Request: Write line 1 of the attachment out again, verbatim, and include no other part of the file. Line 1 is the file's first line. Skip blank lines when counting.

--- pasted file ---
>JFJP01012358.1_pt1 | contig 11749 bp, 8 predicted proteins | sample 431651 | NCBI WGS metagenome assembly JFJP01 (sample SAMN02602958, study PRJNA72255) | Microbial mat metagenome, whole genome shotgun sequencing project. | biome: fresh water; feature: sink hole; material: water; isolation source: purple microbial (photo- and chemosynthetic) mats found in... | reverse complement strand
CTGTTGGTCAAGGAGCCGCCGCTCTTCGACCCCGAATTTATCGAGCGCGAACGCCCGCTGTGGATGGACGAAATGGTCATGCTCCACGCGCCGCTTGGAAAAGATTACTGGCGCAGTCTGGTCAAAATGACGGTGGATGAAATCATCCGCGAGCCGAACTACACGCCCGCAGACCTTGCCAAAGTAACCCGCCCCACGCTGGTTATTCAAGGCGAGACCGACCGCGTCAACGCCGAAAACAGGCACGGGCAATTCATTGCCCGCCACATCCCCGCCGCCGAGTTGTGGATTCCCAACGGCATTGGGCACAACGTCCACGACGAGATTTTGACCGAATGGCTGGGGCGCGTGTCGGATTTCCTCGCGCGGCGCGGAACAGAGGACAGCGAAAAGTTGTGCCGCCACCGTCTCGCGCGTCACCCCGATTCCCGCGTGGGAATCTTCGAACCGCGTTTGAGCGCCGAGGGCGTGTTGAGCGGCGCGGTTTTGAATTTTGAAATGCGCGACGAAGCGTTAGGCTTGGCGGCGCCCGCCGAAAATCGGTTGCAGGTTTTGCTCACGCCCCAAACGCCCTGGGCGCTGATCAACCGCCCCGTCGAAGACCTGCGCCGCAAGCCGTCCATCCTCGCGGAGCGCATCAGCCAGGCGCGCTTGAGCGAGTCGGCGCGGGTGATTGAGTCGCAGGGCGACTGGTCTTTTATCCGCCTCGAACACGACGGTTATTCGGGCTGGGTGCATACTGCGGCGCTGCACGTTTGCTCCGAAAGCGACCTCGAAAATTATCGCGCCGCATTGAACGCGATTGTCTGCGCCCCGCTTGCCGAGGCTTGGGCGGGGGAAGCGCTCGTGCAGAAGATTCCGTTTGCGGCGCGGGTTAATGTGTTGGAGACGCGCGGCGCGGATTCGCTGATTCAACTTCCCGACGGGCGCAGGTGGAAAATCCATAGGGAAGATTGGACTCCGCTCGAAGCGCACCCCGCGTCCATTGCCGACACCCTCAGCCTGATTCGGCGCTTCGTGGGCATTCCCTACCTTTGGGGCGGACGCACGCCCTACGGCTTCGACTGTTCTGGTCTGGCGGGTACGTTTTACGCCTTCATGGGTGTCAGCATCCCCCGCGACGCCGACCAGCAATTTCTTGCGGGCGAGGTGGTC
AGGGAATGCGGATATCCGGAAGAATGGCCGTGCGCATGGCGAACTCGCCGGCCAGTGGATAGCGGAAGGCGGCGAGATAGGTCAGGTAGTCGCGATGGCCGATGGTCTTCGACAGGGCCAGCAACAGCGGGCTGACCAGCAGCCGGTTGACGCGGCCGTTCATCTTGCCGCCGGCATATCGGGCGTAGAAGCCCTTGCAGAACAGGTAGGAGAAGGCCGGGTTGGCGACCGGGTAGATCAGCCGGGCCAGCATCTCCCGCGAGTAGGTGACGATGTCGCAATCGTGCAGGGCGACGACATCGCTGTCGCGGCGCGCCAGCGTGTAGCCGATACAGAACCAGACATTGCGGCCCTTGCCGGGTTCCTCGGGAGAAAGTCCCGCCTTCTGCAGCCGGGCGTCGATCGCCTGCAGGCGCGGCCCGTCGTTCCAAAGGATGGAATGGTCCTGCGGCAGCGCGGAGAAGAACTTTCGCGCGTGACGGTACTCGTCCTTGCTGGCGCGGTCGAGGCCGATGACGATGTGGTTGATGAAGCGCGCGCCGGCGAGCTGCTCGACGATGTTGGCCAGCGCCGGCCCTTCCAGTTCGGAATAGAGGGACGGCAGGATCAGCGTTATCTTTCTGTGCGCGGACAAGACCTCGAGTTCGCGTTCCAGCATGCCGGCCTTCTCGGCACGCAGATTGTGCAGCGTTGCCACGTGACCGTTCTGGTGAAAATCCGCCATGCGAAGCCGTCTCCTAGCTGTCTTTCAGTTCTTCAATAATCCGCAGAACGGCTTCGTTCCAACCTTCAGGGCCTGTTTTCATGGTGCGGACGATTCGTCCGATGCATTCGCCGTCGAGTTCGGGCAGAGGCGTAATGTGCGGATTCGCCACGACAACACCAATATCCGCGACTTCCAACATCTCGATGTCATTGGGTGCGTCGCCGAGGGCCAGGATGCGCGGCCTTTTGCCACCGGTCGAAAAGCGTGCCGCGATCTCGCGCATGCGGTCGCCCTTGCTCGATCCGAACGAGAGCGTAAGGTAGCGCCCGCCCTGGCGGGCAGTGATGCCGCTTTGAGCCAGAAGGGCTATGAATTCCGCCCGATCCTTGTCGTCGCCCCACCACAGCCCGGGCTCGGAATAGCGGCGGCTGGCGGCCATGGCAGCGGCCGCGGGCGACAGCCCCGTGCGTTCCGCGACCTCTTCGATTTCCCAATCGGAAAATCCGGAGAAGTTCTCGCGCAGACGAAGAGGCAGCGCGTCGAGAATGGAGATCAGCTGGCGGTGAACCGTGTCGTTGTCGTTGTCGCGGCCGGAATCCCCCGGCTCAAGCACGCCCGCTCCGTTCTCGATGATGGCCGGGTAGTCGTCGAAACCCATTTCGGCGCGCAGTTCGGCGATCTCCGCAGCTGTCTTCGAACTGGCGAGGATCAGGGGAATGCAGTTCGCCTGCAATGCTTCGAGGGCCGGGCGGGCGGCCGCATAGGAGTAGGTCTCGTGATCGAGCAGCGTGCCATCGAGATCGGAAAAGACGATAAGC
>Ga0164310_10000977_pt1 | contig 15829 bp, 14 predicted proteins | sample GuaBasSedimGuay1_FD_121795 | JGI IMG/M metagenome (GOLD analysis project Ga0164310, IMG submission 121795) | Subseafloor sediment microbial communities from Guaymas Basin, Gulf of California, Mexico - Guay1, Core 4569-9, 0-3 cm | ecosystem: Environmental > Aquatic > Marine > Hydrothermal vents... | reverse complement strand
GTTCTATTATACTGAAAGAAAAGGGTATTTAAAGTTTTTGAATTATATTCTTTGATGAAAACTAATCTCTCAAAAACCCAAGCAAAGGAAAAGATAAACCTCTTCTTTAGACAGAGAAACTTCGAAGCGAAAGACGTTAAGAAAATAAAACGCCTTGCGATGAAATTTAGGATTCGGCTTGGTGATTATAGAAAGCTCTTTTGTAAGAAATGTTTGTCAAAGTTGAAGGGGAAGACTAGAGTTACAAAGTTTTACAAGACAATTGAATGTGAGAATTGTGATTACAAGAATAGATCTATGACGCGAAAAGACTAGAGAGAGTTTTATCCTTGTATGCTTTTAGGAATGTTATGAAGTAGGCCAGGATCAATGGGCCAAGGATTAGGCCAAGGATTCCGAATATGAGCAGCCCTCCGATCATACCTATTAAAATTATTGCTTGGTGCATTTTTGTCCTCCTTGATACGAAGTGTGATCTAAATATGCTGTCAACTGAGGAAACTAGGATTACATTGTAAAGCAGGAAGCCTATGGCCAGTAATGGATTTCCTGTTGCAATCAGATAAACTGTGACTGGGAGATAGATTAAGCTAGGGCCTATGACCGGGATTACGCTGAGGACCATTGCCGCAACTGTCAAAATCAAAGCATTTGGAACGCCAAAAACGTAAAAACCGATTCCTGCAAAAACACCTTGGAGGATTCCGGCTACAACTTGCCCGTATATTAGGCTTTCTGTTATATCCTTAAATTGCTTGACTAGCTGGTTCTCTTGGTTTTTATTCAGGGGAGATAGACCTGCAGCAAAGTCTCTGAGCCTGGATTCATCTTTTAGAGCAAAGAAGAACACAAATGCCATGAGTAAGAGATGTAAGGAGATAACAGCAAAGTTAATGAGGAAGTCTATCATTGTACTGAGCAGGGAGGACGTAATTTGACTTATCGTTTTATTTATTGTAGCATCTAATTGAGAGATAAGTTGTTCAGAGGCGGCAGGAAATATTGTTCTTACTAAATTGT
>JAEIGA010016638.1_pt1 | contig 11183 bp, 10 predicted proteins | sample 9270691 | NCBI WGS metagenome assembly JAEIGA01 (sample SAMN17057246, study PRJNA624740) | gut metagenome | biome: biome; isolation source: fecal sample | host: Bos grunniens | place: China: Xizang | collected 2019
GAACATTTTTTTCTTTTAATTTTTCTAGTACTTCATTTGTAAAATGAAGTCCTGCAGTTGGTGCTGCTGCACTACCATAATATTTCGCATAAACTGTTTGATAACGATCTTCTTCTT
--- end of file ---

>JFJP01012358.1_pt1 | contig 11749 bp, 8 predicted proteins | sample 431651 | NCBI WGS metagenome assembly JFJP01 (sample SAMN02602958, study PRJNA72255) | Microbial mat metagenome, whole genome shotgun sequencing project. | biome: fresh water; feature: sink hole; material: water; isolation source: purple microbial (photo- and chemosynthetic) mats found in... | reverse complement strand